Policing Pop

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Temple University Press, 2009 - Music - 255 pages
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Fans and detractors of popular music tend to agree on one thing: popular music is a bellwether of an individual's political and cultural values. In the United States, for example, one cannot think of the counterculture apart from its music. For that reason, in virtually every country in the world, some group identifies popular music as a source of potential danger and wants to regulate it. Policing Pop looks into the many ways in which popular music and artists around the world are subjected to censorship, ranging from state control and repression to the efforts of special interest or religious groups to limit expression. The essays collected here focus on the forms of censorship as well as specific instances of how the state and other agencies have attempted to restrict the types of music produced, recorded and performed within a culture. Several show how even unsuccessful attempts to exert the power of the state can cause artists to self-censor. Others point to material that taxes even the most liberal defenders of free speech. Taken together, these essays demonstrate that censoring agents target popular music all over the world, and they raise questions about how artists and the public can resist the narrowing of cultural expression.
 

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Contents

Call That Censorship? Problems of Definition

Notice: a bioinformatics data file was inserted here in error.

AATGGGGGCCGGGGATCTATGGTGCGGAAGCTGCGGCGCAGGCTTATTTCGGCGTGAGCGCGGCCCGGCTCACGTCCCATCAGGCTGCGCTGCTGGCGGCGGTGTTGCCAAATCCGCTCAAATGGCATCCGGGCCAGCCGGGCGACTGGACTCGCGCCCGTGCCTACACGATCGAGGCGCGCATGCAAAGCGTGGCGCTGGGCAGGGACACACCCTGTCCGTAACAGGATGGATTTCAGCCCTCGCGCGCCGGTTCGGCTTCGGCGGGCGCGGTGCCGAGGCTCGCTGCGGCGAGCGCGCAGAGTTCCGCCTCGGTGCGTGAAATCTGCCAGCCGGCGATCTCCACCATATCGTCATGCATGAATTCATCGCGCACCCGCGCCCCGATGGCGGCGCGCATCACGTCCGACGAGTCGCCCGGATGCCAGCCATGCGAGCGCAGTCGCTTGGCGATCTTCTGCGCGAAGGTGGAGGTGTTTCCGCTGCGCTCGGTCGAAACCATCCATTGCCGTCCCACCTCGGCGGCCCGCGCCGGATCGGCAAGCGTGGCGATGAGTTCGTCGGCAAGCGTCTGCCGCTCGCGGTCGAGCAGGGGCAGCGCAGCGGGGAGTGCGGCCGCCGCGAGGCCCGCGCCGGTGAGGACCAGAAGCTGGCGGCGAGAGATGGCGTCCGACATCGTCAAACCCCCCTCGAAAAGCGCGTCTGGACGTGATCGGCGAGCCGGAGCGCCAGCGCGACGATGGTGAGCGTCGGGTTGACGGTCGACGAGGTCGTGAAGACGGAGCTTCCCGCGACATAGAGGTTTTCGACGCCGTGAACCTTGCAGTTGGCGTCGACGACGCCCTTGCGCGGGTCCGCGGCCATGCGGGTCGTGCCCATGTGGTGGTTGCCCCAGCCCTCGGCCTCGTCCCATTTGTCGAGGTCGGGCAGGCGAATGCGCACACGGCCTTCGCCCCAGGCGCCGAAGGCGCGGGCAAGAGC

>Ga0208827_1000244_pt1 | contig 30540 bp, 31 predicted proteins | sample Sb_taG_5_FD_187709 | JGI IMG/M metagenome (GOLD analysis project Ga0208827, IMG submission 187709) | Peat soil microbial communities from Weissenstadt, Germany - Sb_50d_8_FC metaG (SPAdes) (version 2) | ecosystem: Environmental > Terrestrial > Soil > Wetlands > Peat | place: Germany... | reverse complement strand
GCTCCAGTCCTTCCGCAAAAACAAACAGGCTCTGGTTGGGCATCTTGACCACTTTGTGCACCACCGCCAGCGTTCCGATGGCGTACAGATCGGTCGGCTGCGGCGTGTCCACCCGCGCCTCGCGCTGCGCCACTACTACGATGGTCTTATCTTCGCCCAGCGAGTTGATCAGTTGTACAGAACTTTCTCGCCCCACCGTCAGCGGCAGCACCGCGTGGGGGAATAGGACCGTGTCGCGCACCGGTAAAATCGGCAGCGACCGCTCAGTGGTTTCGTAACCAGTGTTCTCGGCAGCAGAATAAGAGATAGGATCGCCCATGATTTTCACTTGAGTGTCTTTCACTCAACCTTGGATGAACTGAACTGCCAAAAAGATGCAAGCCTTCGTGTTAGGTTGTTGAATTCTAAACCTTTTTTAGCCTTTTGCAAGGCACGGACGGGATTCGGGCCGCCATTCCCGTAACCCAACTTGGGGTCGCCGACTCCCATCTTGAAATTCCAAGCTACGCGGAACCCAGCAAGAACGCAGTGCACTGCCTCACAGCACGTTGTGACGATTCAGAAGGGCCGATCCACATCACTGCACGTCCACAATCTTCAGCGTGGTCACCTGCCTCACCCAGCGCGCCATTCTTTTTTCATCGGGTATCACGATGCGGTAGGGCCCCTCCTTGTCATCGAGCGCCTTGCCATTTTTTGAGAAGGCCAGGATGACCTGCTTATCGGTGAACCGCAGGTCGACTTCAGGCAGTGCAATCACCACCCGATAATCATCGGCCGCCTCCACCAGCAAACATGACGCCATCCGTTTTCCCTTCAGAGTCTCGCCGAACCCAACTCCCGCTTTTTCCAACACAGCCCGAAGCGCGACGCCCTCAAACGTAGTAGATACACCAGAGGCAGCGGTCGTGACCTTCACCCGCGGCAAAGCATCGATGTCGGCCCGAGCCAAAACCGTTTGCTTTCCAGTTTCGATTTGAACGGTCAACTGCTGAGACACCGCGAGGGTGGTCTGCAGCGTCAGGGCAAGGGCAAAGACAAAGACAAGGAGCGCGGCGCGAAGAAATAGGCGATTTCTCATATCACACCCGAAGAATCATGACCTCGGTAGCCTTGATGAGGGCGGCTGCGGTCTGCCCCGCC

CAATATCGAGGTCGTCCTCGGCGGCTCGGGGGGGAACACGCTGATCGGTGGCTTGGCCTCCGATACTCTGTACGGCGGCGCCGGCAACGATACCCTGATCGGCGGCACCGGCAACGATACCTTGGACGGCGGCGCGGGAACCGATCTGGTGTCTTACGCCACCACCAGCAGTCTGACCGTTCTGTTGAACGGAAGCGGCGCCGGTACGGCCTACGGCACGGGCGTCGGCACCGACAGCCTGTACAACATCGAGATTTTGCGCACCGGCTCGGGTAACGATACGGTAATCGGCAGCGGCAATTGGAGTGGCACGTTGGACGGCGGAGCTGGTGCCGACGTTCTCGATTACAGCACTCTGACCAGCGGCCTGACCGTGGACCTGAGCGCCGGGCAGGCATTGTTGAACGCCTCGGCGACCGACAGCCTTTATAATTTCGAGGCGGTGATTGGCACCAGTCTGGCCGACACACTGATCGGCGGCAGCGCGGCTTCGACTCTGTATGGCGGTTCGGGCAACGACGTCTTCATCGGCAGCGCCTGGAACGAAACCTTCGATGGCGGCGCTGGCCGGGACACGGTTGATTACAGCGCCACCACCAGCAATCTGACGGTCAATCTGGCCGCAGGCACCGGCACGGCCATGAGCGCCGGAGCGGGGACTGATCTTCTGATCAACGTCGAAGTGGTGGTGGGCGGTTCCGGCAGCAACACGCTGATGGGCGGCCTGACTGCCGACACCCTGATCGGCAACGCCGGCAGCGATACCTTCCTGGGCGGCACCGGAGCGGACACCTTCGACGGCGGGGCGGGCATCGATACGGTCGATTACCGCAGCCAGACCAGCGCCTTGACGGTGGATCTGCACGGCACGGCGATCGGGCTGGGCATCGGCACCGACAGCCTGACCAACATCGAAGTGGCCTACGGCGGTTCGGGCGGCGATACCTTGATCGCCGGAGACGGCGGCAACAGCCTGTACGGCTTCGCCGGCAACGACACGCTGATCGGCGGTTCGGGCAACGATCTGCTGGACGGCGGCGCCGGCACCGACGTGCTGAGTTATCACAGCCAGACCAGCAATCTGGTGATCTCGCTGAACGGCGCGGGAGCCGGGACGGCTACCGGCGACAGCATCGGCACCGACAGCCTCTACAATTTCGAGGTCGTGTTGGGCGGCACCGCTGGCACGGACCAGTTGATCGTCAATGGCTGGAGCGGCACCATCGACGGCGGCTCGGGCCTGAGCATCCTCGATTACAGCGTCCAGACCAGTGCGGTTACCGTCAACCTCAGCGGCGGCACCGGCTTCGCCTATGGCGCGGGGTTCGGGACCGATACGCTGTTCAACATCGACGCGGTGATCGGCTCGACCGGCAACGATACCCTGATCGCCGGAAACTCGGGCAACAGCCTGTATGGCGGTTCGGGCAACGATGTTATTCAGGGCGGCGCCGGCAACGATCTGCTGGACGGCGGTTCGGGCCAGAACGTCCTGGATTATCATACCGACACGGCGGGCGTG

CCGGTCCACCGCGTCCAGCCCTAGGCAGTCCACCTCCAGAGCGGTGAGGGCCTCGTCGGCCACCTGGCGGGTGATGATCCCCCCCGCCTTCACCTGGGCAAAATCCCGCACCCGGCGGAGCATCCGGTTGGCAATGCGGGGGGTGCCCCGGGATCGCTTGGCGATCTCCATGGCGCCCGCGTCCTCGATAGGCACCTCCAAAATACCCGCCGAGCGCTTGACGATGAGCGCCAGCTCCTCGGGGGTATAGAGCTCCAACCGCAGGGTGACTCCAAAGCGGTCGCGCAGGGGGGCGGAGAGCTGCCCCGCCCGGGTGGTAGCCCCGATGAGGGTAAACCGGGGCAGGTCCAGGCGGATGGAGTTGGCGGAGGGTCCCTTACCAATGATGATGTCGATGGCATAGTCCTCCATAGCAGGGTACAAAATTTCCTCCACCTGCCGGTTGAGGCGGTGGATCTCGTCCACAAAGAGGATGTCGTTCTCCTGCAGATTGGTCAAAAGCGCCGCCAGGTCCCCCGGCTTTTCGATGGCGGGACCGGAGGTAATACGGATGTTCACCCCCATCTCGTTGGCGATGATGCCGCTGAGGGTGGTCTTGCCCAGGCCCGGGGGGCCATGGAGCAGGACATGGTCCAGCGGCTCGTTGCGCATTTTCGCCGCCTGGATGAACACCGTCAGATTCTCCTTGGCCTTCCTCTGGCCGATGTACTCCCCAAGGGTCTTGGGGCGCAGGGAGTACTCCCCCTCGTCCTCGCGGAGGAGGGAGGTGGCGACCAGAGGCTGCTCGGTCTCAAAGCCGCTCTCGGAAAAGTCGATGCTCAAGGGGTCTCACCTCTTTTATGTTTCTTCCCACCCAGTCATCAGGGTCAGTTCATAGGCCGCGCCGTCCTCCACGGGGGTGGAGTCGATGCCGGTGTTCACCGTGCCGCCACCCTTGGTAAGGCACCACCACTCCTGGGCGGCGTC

13
I Want My MP3 Who Owns Internet Music?
30
Twenty Years of Music Censorship Around the World
46
Remote Control Legal Censorship of the Creative Process
65
Death Metal and the Limits of Musical Expression
81
Marxists in the Marketplace
100
Argh Fuck KillCanadian Hardcore Goes on Trial The Case of the Dayglo Abortions
113
Strelnikoff Censorship in Contemporary Slovenia
140
Music in the Struggle to End Apartheid South Africa
153
Confusing Confucius Rock in Contemporary China
166
German Nazi Bands Between Provocation and Repression
186
Popular Music and Policing in Brazil
205
Challenging Music as Expression in the United States
221
About the Contributors
235
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About the author (2009)

Martin Cloonan teaches Popular Music Culture at the University of Glasgow and is the author of Banned! Censorship of Popular Music in Britain, 1967-1992.Reebee Garofalo is Professor at the College of Public and Community Service and is affiliated with the American Studies Program at the University of Massachusetts, Boston; his most recent book is Rockin' Out: Popular Music in the USA.Contributors: Alenka Barber-Kersovan, Vanessa Bastian, Paul D. Fischer, Jeroen de Kloet, Michael Drewett, Steve Greenfield, Mike Jones, Keith Kahn-Harris, Dave Laing, Guy Osborn, David Parvo, Josť Roberto Zan, and the editors.

Reebee Garofalo" has taught at the University of Massachusetts Boston since 1978. He is the co-author of "Rock 'n' Roll is Here to Pay" (1977), editor of "Rockin' the Boat" (1992), and co-editor of "Policing Pop" (2003). He has written numerous articles and lectured internationally on a broad range of subjects relating to popular music and the music industry and serves on the editorial collective of the "Journal of Popular Music Studies." As a fan, musician, and educator, he is immersed in music, particularly its use as a community resource and an educational tool.

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